An Insider's Look at Mormon Culture

Posts tagged ‘Church donations’

Is It Really Charity?

In a recent post I wrote about how much to give to charity. Today, I want to bring up an equally touchy subject—one with which Congress is currently wrestling— are all donations really charity? Utah, which is over 60% Mormon, ranks high among states for charitable giving—yet nonprofits that provide services for the poor are always starved of funds.

I suspect the vast majority of itemized donations by Utahns are tithes to the Mormon Church. My question is—does supporting a church really count as charity? If charity is defined as helping the poor and the church spends the majority of contributions on helping the poor, of course, that counts. But I have heard that a relatively modest percentage of tithes and offerings paid to the Church funds programs benefitting the poor and needy. The lion’s share of Church expenditures are for three programs—CES (BYU, seminaries, and institutes), missionary work, and temples—none of which directly benefits the poor—with the exception of building and staffing temples in developing countries which does provide jobs for qualified members there.

Large Mormon families of average income sacrifice to pay their 10% to the church, leaving them little or no money for giving to other organizations. Most members prioritize Church donations—feeling confidant that 100% of their donations are well spent instead of going for the high salaries paid to CEOs of some organizations—and with a belief that their donations further the work of the Church in preparing the world for the Second Coming. Less altruistic motives include the fact that  non-tithe payers fail to qualify for temple recommends and leadership positions in their ward and stake. We are also told we will be blessed for making these sacrifices—with the implication that God will withdraw blessings if checkbooks close.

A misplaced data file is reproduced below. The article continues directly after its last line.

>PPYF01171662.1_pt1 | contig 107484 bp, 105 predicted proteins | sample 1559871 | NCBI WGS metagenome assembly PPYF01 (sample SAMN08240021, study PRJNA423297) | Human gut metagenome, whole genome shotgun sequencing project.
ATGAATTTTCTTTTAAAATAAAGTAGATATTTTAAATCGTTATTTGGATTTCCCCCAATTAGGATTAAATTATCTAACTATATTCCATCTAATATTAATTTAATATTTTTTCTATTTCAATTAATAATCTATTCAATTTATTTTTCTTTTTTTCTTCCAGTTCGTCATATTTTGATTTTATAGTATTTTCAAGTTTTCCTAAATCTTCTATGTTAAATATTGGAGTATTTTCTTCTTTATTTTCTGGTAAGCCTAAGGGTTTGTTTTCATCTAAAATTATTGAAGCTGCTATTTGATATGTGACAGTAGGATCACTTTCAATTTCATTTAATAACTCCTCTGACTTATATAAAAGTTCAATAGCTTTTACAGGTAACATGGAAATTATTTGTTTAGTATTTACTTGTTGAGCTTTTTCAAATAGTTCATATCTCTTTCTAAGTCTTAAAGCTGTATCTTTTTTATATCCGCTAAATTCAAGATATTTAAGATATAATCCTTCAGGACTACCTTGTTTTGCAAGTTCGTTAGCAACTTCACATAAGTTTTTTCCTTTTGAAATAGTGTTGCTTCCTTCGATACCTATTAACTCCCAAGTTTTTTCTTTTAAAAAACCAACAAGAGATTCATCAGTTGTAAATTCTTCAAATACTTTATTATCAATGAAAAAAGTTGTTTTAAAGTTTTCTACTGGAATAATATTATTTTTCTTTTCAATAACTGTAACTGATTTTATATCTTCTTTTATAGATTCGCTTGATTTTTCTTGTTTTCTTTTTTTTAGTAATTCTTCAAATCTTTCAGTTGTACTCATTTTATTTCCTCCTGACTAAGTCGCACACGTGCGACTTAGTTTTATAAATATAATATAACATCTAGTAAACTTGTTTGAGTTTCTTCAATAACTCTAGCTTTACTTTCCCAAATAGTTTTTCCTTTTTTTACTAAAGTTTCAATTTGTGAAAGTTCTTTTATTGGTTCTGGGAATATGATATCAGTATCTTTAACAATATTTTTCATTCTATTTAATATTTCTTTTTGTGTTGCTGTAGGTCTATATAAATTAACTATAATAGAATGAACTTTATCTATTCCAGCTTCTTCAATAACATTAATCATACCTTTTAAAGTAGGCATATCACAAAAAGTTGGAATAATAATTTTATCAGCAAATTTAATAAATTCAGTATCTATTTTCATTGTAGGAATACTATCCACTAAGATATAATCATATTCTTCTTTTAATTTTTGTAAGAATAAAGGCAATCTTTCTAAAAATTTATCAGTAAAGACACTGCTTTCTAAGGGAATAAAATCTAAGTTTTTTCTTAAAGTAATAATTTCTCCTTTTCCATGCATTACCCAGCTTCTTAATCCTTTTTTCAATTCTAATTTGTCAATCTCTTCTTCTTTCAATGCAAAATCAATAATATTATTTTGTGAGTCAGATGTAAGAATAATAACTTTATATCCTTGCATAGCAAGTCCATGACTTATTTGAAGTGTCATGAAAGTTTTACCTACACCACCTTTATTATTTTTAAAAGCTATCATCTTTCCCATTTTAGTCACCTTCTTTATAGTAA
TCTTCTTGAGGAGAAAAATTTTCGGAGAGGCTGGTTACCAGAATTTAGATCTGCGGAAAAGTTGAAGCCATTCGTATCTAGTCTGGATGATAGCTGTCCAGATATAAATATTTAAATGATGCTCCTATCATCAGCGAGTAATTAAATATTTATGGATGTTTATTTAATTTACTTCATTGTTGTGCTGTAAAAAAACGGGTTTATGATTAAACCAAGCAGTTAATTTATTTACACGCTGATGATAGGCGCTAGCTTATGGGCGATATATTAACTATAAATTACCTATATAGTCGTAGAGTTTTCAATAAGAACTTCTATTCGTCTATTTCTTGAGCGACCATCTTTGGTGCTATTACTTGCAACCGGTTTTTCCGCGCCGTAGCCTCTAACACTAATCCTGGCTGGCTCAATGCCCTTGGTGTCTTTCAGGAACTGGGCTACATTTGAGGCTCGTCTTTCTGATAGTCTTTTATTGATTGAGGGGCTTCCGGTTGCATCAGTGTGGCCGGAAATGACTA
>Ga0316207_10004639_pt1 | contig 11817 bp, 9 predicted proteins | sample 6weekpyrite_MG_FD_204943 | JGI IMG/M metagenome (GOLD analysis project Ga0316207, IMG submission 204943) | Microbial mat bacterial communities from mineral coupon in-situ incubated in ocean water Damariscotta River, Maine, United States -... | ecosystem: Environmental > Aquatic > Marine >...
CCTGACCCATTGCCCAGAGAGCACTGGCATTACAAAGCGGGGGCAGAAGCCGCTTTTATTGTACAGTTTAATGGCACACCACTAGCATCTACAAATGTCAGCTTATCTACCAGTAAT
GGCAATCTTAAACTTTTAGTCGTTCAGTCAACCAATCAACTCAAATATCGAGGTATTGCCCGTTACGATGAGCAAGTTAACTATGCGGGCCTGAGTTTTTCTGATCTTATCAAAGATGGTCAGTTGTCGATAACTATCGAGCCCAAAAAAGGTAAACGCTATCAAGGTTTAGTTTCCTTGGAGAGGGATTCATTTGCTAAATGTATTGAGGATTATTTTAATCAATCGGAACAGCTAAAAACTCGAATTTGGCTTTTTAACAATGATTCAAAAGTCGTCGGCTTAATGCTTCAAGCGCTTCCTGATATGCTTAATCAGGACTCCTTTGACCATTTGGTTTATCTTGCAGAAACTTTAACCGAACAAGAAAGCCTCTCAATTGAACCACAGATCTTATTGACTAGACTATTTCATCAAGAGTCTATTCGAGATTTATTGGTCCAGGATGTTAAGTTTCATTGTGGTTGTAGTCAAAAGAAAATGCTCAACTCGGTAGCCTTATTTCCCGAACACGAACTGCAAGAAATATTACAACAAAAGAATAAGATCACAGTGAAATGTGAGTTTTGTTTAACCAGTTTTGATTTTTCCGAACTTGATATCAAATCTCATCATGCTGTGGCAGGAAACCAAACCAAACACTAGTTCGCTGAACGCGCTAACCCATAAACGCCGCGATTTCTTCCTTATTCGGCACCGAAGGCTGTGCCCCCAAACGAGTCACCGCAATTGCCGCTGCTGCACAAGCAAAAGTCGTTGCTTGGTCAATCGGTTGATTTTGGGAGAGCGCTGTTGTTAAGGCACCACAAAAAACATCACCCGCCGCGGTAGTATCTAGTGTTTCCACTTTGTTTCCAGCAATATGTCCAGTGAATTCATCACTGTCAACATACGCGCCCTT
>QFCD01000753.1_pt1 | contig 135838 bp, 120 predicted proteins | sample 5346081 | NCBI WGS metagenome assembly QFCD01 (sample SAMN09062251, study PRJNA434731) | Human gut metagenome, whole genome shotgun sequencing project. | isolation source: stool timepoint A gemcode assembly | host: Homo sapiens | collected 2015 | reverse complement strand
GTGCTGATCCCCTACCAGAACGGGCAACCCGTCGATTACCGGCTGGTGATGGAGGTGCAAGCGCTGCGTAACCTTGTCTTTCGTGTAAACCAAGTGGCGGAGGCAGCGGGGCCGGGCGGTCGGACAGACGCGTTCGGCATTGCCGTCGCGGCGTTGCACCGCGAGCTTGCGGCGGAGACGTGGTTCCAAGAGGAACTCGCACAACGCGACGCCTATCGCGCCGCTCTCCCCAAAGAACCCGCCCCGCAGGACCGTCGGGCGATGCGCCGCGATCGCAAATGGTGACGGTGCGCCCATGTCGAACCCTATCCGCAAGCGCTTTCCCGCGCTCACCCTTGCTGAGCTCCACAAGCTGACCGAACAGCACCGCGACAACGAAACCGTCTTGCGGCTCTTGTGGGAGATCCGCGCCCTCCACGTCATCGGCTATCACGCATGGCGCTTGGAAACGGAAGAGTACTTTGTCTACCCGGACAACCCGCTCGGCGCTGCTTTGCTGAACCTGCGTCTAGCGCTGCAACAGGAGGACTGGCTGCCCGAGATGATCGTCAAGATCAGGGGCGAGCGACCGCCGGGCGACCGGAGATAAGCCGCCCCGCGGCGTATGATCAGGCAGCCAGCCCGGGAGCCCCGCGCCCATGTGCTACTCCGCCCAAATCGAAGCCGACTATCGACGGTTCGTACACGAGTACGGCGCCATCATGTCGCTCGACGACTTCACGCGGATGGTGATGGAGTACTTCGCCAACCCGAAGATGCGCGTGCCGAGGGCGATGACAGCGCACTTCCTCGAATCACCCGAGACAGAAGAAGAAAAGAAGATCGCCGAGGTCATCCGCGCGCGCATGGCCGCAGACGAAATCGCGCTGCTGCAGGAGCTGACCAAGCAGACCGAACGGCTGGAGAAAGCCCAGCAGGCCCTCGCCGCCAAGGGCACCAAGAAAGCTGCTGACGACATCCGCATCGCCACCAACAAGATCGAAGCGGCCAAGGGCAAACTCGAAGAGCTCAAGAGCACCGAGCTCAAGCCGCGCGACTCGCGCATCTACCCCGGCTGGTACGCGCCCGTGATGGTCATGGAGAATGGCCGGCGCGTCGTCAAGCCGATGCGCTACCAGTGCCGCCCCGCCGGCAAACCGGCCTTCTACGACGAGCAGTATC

Giving to support a person’s church is necessary and commendable. I’m just not sure that it constitutes charity. Donating in order to maintain membership status and privileges seems more like paying dues to a social organization. Donating out of fear is sad.

Giving to an organization where most of the contribution benefits others in a demonstrated way—such as micro loans to help establish small businesses and improve farm yields, food for starving children, and funds to educate and improve skills is closer to my definition of charity. I think this is what Isaiah had in mind when he wrote, “Draw out thy soul to the hungry, and satisfy the afflicted.” (58:10)

You Can’t Take It With You–Especially If You Don’t Have It

Who would you leave your fortune to, assuming you had one to leave? Bill Gates is urging fellow billionaires to divest themselves of the bulk of their cash before finally cashing in their chips—which will be a great benefit to foundations and charities—not to mention their children who won’t be burdened with unearned riches. Few of us will leave an estate large enough to cover the cost of stowing us underground let alone funding world-changing programs. Still, it’s nice to dream.

Churches are generally favored places for bequests. A colleague once speculated that should she win the lottery or gain some other unlikely windfall, she would donate half to her church. Being a Mormon, I figure I’ve already donated plenty to religion, so my imaginary fortune will subsidize a secular foundation.

I tend to favor literacy or literature programs like the Utah Humanities Council’s lending library for book groups and their Motheread/Fatheread program. As a reader, I harbor a fond belief that literature can change the world—that wide reading develops our imagination. I think the failure to imagine how other people think and feel allows human beings to treat fellow beings cruelly—and to commit or fail to prevent atrocities on groups of people we believe are not like us. Foreign films also allow us to see people of other cultures as more like than different from us. Yes, I would fund humanities programs because if we help human beings learn to value each other, we just might solve the rest of our problems.

Where would you put your money?

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